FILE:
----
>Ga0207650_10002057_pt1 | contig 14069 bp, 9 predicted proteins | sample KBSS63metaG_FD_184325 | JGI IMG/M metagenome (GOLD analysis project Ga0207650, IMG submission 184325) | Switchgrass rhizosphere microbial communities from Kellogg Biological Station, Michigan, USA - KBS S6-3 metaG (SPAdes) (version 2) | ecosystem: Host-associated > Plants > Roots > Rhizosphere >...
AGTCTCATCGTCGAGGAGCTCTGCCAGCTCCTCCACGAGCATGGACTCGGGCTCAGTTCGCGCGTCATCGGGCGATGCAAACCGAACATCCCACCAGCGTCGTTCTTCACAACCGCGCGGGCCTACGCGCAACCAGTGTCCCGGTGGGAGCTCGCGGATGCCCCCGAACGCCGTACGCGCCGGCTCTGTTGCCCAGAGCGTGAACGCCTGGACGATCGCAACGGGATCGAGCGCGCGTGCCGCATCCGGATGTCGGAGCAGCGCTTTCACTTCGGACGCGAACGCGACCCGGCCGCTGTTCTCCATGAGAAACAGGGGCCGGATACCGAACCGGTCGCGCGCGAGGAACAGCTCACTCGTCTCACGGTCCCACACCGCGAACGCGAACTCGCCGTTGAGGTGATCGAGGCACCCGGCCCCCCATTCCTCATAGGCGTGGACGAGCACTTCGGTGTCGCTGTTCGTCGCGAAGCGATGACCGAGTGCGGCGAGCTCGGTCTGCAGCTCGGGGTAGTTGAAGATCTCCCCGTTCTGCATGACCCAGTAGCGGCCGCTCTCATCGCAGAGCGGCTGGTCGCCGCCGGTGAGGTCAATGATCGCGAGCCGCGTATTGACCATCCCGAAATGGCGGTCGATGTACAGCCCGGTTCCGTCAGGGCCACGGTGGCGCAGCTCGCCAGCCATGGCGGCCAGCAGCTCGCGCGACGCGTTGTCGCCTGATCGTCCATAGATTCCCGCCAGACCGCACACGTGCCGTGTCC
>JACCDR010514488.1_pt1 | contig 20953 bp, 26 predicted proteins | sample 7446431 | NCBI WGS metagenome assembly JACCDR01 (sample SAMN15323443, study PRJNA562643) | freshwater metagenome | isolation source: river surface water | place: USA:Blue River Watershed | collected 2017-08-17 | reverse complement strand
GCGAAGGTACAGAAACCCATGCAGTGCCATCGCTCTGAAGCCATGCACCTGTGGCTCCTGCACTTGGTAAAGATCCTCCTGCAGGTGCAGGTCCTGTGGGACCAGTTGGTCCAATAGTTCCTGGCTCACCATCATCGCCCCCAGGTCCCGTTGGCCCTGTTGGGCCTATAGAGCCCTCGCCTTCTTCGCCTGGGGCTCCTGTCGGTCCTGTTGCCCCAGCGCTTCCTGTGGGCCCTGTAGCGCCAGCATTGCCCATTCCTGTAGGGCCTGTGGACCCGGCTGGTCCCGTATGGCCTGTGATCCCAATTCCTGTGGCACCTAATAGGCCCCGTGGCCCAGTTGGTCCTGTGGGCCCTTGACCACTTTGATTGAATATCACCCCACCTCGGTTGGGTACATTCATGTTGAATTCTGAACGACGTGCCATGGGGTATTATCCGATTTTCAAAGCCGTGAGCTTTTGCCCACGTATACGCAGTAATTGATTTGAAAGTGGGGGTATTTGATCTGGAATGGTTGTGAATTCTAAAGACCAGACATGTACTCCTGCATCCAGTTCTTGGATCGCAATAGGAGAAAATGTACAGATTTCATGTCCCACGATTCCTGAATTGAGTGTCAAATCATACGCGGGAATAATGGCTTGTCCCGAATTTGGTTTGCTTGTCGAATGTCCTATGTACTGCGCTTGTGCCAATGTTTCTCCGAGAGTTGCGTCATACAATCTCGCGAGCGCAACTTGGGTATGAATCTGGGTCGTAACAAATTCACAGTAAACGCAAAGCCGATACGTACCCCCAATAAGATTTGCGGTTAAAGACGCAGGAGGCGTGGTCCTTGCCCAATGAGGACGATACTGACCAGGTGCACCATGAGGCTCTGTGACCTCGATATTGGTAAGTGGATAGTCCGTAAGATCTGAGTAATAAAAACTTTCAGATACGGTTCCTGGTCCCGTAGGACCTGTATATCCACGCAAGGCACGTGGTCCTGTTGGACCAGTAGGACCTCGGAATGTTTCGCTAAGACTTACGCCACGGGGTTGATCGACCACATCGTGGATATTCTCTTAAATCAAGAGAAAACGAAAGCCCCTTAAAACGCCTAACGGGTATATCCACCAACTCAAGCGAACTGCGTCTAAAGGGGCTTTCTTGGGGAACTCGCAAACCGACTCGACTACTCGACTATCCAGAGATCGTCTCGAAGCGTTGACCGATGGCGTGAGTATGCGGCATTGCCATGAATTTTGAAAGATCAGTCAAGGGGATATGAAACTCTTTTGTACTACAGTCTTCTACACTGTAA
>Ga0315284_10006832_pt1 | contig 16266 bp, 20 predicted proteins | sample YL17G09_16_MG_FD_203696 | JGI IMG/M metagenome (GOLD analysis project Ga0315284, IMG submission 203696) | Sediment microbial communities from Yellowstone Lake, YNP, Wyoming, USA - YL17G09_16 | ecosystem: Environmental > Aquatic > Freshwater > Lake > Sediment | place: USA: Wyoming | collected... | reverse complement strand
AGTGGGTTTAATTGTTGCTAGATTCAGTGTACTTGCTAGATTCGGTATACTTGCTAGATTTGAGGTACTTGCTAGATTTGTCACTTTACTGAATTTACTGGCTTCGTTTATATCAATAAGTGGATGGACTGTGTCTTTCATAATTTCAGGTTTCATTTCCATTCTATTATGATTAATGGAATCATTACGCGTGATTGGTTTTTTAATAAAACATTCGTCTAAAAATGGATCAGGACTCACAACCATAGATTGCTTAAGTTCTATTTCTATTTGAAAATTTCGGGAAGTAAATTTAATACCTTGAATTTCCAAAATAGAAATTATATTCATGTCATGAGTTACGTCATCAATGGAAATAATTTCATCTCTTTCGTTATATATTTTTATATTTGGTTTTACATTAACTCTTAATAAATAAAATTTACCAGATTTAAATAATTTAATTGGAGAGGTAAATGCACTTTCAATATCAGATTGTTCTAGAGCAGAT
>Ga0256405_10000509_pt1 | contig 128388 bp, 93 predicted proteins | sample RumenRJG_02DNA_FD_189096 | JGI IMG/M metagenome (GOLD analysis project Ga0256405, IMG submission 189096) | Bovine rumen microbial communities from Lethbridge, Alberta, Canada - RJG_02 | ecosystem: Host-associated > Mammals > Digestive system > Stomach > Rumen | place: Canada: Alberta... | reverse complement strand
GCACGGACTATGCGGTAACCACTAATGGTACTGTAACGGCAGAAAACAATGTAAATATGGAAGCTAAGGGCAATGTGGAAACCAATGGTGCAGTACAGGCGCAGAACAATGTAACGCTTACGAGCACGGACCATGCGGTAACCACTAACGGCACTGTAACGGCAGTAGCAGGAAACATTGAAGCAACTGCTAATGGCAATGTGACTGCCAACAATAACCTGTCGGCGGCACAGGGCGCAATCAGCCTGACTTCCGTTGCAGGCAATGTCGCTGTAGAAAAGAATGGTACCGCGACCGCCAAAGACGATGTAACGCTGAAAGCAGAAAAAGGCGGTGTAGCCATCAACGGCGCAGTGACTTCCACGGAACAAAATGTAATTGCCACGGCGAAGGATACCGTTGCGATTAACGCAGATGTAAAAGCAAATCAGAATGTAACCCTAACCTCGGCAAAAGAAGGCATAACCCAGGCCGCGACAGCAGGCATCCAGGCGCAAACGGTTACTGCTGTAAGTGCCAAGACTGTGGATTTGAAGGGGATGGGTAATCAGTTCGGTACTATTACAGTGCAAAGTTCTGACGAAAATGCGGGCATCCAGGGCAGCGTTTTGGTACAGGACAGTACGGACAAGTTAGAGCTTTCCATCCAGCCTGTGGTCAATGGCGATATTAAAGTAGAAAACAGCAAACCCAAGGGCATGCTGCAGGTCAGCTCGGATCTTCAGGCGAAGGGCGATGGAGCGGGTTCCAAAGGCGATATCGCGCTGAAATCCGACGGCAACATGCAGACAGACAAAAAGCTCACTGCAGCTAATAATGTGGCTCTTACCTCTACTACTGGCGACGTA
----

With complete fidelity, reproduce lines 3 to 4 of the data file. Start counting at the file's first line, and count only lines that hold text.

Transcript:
>JACCDR010514488.1_pt1 | contig 20953 bp, 26 predicted proteins | sample 7446431 | NCBI WGS metagenome assembly JACCDR01 (sample SAMN15323443, study PRJNA562643) | freshwater metagenome | isolation source: river surface water | place: USA:Blue River Watershed | collected 2017-08-17 | reverse complement strand
GCGAAGGTACAGAAACCCATGCAGTGCCATCGCTCTGAAGCCATGCACCTGTGGCTCCTGCACTTGGTAAAGATCCTCCTGCAGGTGCAGGTCCTGTGGGACCAGTTGGTCCAATAGTTCCTGGCTCACCATCATCGCCCCCAGGTCCCGTTGGCCCTGTTGGGCCTATAGAGCCCTCGCCTTCTTCGCCTGGGGCTCCTGTCGGTCCTGTTGCCCCAGCGCTTCCTGTGGGCCCTGTAGCGCCAGCATTGCCCATTCCTGTAGGGCCTGTGGACCCGGCTGGTCCCGTATGGCCTGTGATCCCAATTCCTGTGGCACCTAATAGGCCCCGTGGCCCAGTTGGTCCTGTGGGCCCTTGACCACTTTGATTGAATATCACCCCACCTCGGTTGGGTACATTCATGTTGAATTCTGAACGACGTGCCATGGGGTATTATCCGATTTTCAAAGCCGTGAGCTTTTGCCCACGTATACGCAGTAATTGATTTGAAAGTGGGGGTATTTGATCTGGAATGGTTGTGAATTCTAAAGACCAGACATGTACTCCTGCATCCAGTTCTTGGATCGCAATAGGAGAAAATGTACAGATTTCATGTCCCACGATTCCTGAATTGAGTGTCAAATCATACGCGGGAATAATGGCTTGTCCCGAATTTGGTTTGCTTGTCGAATGTCCTATGTACTGCGCTTGTGCCAATGTTTCTCCGAGAGTTGCGTCATACAATCTCGCGAGCGCAACTTGGGTATGAATCTGGGTCGTAACAAATTCACAGTAAACGCAAAGCCGATACGTACCCCCAATAAGATTTGCGGTTAAAGACGCAGGAGGCGTGGTCCTTGCCCAATGAGGACGATACTGACCAGGTGCACCATGAGGCTCTGTGACCTCGATATTGGTAAGTGGATAGTCCGTAAGATCTGAGTAATAAAAACTTTCAGATACGGTTCCTGGTCCCGTAGGACCTGTATATCCACGCAAGGCACGTGGTCCTGTTGGACCAGTAGGACCTCGGAATGTTTCGCTAAGACTTACGCCACGGGGTTGATCGACCACATCGTGGATATTCTCTTAAATCAAGAGAAAACGAAAGCCCCTTAAAACGCCTAACGGGTATATCCACCAACTCAAGCGAACTGCGTCTAAAGGGGCTTTCTTGGGGAACTCGCAAACCGACTCGACTACTCGACTATCCAGAGATCGTCTCGAAGCGTTGACCGATGGCGTGAGTATGCGGCATTGCCATGAATTTTGAAAGATCAGTCAAGGGGATATGAAACTCTTTTGTACTACAGTCTTCTACACTGTAA